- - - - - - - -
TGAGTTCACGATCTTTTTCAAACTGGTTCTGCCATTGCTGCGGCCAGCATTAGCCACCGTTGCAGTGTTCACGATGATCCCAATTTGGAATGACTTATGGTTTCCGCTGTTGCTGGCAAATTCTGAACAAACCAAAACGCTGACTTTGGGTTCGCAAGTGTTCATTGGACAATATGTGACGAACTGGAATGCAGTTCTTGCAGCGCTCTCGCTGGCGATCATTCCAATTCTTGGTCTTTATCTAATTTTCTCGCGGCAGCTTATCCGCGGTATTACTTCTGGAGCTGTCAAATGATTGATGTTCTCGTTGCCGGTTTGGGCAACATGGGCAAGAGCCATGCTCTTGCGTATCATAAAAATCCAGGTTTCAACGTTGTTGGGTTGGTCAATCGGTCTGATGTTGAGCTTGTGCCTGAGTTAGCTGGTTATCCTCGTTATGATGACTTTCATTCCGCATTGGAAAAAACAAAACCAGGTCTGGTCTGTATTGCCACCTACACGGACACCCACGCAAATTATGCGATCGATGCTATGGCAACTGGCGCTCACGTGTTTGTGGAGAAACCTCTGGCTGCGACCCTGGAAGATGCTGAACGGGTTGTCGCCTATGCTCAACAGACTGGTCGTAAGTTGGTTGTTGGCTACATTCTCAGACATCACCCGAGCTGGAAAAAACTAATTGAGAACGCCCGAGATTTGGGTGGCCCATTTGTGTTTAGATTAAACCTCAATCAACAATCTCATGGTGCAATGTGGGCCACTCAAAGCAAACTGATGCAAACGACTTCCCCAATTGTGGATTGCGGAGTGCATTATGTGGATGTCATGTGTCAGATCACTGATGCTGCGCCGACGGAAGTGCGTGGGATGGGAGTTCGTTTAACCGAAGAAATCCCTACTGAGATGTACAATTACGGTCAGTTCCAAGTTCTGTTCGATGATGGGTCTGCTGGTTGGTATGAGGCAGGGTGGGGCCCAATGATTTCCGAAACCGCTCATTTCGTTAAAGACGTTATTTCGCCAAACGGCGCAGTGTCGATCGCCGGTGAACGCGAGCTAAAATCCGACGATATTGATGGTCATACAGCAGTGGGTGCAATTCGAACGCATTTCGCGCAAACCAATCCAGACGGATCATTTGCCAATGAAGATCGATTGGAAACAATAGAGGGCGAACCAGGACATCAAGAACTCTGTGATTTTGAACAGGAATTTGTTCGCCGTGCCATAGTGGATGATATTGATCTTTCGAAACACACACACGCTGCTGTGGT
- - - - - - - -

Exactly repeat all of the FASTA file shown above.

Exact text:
TGAGTTCACGATCTTTTTCAAACTGGTTCTGCCATTGCTGCGGCCAGCATTAGCCACCGTTGCAGTGTTCACGATGATCCCAATTTGGAATGACTTATGGTTTCCGCTGTTGCTGGCAAATTCTGAACAAACCAAAACGCTGACTTTGGGTTCGCAAGTGTTCATTGGACAATATGTGACGAACTGGAATGCAGTTCTTGCAGCGCTCTCGCTGGCGATCATTCCAATTCTTGGTCTTTATCTAATTTTCTCGCGGCAGCTTATCCGCGGTATTACTTCTGGAGCTGTCAAATGATTGATGTTCTCGTTGCCGGTTTGGGCAACATGGGCAAGAGCCATGCTCTTGCGTATCATAAAAATCCAGGTTTCAACGTTGTTGGGTTGGTCAATCGGTCTGATGTTGAGCTTGTGCCTGAGTTAGCTGGTTATCCTCGTTATGATGACTTTCATTCCGCATTGGAAAAAACAAAACCAGGTCTGGTCTGTATTGCCACCTACACGGACACCCACGCAAATTATGCGATCGATGCTATGGCAACTGGCGCTCACGTGTTTGTGGAGAAACCTCTGGCTGCGACCCTGGAAGATGCTGAACGGGTTGTCGCCTATGCTCAACAGACTGGTCGTAAGTTGGTTGTTGGCTACATTCTCAGACATCACCCGAGCTGGAAAAAACTAATTGAGAACGCCCGAGATTTGGGTGGCCCATTTGTGTTTAGATTAAACCTCAATCAACAATCTCATGGTGCAATGTGGGCCACTCAAAGCAAACTGATGCAAACGACTTCCCCAATTGTGGATTGCGGAGTGCATTATGTGGATGTCATGTGTCAGATCACTGATGCTGCGCCGACGGAAGTGCGTGGGATGGGAGTTCGTTTAACCGAAGAAATCCCTACTGAGATGTACAATTACGGTCAGTTCCAAGTTCTGTTCGATGATGGGTCTGCTGGTTGGTATGAGGCAGGGTGGGGCCCAATGATTTCCGAAACCGCTCATTTCGTTAAAGACGTTATTTCGCCAAACGGCGCAGTGTCGATCGCCGGTGAACGCGAGCTAAAATCCGACGATATTGATGGTCATACAGCAGTGGGTGCAATTCGAACGCATTTCGCGCAAACCAATCCAGACGGATCATTTGCCAATGAAGATCGATTGGAAACAATAGAGGGCGAACCAGGACATCAAGAACTCTGTGATTTTGAACAGGAATTTGTTCGCCGTGCCATAGTGGATGATATTGATCTTTCGAAACACACACACGCTGCTGTGGT